Reintroducing My Mind to My Body
“Move and write and find the breath for your body…”
“I trust the quiet. I trust the dark. I trust my breath to keep me safe in this space […] I’ve never had so much fun just by breathing.”
I smirk and take a breath as I read over these words from the first day of my 28 Day Meditation Challenge. I recall moving into the first night of this project with an open and safe mind. My thoughts occasionally played like a movie reel, though I continued to sit. In her memoir, Eat Pray Love, Elizabeth Gilbert describes wisdom as giving the only possible answer in the moment, and in each moment of my movie reel, I knew to simply be.
And I loved being.
I only continued with the meditation challenge for eight nights. Some evenings I would hold chakra stones in my hands (chakras being energy points in the body-more on that as I blog. Promise!), some evenings I would practice mudras (hand gestures) and just sometimes, I would find myself bellydancing into a yoga sequence instead of being “perfectly” still. Meditation, yoga, dance, are each a practice of being and not a “perfection” of being. This is half the battle of our ego (more on ego later). Stay humble in practices. Practices in physical exercise, mental exercise, and human interaction exercise.
Though I was very much my own adult while on this meditating journey, I was told by someone close to me not to share my personal connections/experiences. Almost immediately I could feel a shadow of fear over me, as though I was doing something wrong. I knew that one person- one person with a different viewpoint was not entitled to un-do my experience, but I couldn’t shake it.
And anyway, how is mediating not personal? Instead of hiding, I gently pushed my curiosity out toward my critic and fellow readers two nights later:
Appropriately enough with my throat chakra (energy) closed off, critics muted my voice even more. “Don’t put your thoughts out there. Only write a paragraph about your meditation and nothing personal.” But, wait a minute… If one is completely honest in the practice it can be emotional, intellectually confusing, and intense as things surface. To write “I sat. Inhaled. Exhaled. Felt better” doesn’t say anything about one human’s experience with connecting to a higher power, with what their belief of yoga is.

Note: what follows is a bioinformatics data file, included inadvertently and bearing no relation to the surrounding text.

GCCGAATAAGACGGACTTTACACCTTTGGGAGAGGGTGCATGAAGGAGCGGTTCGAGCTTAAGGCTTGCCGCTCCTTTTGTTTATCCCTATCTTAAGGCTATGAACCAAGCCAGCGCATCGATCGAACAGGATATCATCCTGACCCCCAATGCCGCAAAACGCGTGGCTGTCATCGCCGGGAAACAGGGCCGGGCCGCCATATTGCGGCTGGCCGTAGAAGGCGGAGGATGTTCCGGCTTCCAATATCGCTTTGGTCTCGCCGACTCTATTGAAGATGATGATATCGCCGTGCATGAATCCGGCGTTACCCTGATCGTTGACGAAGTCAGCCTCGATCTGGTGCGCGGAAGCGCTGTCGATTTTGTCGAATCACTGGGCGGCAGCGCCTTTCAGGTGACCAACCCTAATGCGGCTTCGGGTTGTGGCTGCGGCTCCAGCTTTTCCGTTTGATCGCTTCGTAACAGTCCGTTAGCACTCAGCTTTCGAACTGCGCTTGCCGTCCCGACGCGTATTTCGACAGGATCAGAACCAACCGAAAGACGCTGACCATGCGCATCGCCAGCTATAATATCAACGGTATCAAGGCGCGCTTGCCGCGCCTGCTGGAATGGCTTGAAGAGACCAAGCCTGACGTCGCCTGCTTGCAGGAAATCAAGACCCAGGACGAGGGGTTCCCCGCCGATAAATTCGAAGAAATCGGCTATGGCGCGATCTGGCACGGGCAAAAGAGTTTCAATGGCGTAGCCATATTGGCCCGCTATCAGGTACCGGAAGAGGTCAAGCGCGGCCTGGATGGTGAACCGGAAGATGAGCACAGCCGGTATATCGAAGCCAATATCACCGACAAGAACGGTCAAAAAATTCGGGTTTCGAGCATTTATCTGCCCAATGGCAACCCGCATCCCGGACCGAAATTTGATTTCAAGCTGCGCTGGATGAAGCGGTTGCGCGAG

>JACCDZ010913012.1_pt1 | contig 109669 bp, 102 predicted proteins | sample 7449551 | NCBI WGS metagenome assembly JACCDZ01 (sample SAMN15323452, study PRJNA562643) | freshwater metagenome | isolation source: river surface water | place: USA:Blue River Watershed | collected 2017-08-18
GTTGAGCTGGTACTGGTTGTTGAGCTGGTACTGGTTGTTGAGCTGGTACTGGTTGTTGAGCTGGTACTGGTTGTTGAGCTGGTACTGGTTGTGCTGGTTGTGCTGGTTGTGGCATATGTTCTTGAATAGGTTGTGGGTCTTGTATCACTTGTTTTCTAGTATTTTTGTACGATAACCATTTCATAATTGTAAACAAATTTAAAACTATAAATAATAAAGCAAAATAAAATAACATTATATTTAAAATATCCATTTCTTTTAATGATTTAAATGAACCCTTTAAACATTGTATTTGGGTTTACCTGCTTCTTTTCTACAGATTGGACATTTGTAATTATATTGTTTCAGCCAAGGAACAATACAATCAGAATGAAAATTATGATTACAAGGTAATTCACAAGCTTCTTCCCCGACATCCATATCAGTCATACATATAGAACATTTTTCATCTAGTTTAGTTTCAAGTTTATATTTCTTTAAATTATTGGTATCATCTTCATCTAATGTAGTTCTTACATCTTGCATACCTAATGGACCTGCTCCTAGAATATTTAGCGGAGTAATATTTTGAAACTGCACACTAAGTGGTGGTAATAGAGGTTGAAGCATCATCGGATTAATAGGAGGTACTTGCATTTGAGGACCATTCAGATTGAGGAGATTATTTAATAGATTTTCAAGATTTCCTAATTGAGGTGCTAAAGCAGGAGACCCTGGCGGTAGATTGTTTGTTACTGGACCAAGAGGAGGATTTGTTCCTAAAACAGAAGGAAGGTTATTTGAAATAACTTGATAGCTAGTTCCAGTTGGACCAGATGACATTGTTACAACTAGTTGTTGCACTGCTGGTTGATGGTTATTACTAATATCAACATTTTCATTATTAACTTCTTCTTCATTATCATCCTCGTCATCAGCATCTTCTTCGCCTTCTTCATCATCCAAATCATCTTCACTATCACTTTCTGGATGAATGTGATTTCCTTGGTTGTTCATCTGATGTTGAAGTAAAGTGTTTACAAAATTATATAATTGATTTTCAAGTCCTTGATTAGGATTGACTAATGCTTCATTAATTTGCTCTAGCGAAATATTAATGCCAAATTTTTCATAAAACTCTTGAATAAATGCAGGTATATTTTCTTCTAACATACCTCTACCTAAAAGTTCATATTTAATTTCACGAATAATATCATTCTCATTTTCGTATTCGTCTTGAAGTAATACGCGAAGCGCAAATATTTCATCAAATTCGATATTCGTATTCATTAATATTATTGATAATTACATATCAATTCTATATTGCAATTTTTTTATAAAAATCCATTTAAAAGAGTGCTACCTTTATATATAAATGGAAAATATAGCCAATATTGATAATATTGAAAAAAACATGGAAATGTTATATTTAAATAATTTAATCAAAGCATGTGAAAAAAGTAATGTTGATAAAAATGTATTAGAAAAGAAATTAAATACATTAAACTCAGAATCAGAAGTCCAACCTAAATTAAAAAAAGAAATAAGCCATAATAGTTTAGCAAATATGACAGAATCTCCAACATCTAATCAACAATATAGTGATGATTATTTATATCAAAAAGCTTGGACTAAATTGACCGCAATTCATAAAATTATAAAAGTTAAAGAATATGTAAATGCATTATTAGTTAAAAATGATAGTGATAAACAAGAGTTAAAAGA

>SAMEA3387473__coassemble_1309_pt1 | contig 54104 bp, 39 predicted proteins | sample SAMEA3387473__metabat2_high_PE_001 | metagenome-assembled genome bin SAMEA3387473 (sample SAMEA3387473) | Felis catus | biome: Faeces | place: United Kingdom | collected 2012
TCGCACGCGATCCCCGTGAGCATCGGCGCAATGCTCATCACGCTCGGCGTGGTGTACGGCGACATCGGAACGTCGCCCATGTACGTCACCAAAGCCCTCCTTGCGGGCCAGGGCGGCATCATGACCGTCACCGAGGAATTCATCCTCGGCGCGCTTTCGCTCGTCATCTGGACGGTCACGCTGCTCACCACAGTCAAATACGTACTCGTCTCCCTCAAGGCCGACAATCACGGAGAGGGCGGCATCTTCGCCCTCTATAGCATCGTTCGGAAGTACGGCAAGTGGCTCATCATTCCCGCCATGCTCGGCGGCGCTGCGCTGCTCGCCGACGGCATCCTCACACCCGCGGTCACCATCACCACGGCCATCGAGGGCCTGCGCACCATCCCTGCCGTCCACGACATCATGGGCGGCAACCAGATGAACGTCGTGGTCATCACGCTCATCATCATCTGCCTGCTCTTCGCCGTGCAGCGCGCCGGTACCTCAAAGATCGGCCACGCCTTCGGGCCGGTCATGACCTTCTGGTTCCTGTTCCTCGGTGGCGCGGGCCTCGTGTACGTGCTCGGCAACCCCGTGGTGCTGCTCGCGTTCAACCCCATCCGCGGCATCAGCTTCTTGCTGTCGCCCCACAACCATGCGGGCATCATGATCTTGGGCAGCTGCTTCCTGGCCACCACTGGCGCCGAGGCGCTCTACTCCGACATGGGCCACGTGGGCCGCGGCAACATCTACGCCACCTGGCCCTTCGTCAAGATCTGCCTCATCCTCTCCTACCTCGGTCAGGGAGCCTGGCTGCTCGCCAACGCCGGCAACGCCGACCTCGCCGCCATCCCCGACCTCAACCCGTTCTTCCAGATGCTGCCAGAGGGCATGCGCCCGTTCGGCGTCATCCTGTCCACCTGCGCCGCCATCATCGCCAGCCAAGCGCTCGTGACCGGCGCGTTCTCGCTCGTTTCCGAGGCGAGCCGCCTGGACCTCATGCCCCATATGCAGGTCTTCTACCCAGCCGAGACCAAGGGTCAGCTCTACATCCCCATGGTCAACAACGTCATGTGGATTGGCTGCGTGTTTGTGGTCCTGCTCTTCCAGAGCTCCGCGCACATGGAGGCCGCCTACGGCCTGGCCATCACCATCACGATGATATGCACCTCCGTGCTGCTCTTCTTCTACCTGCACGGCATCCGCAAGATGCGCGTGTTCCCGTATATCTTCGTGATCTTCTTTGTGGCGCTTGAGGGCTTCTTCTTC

There are many yoga trainings that include a three day meditation retreat where the trainees focus on the eyes of a partner and meditate on the question “Who/What am I?” Among the groups, many tears are shed as many unresolved issues and unacknowledged tensions either rise or perhaps completely release with that simple question. The idea of meditating is to, indeed, detach from different levels of distractions but as long as one concentrates on the breath- their recycled energy-how can one’s own journey of meditating not be personal? Doesn’t it take courage and strength to commit to such an honest act of being? And doesn’t reawakening after one moment of vulnerability dissolve weakness, not hold a soul in it?
Watch me write.
“Watch me write!” Boy was I ever gung-ho! Fast forward four years later, I should only be so wise today- my body has been scurrying around all morning, my breath only moving when I sigh in frustration. My belly is tightly held in place while my chest hasn’t risen or fallen. Only small annoyances are pinching, and if the small things are all that I feel, I am in serious need of meditating and moving on a regular basis.
Not only is it time to re-visit that challenge but also create a lifestyle that includes the right to be creative and expressive.
Since being muted years back, I have had several transitions occur: some beautiful, some independent, some heartbreaking, but through all of these changes, I know I could’ve taken care of my breath and mind better.
It’s time. Time to be gentle and also loud.
Come with me as I record my happenings on physical and mental movement through dance, yoga, and meditation!
Meditate on this:
What are your thoughts on meditation being personal? Do you agree or disagree? Why?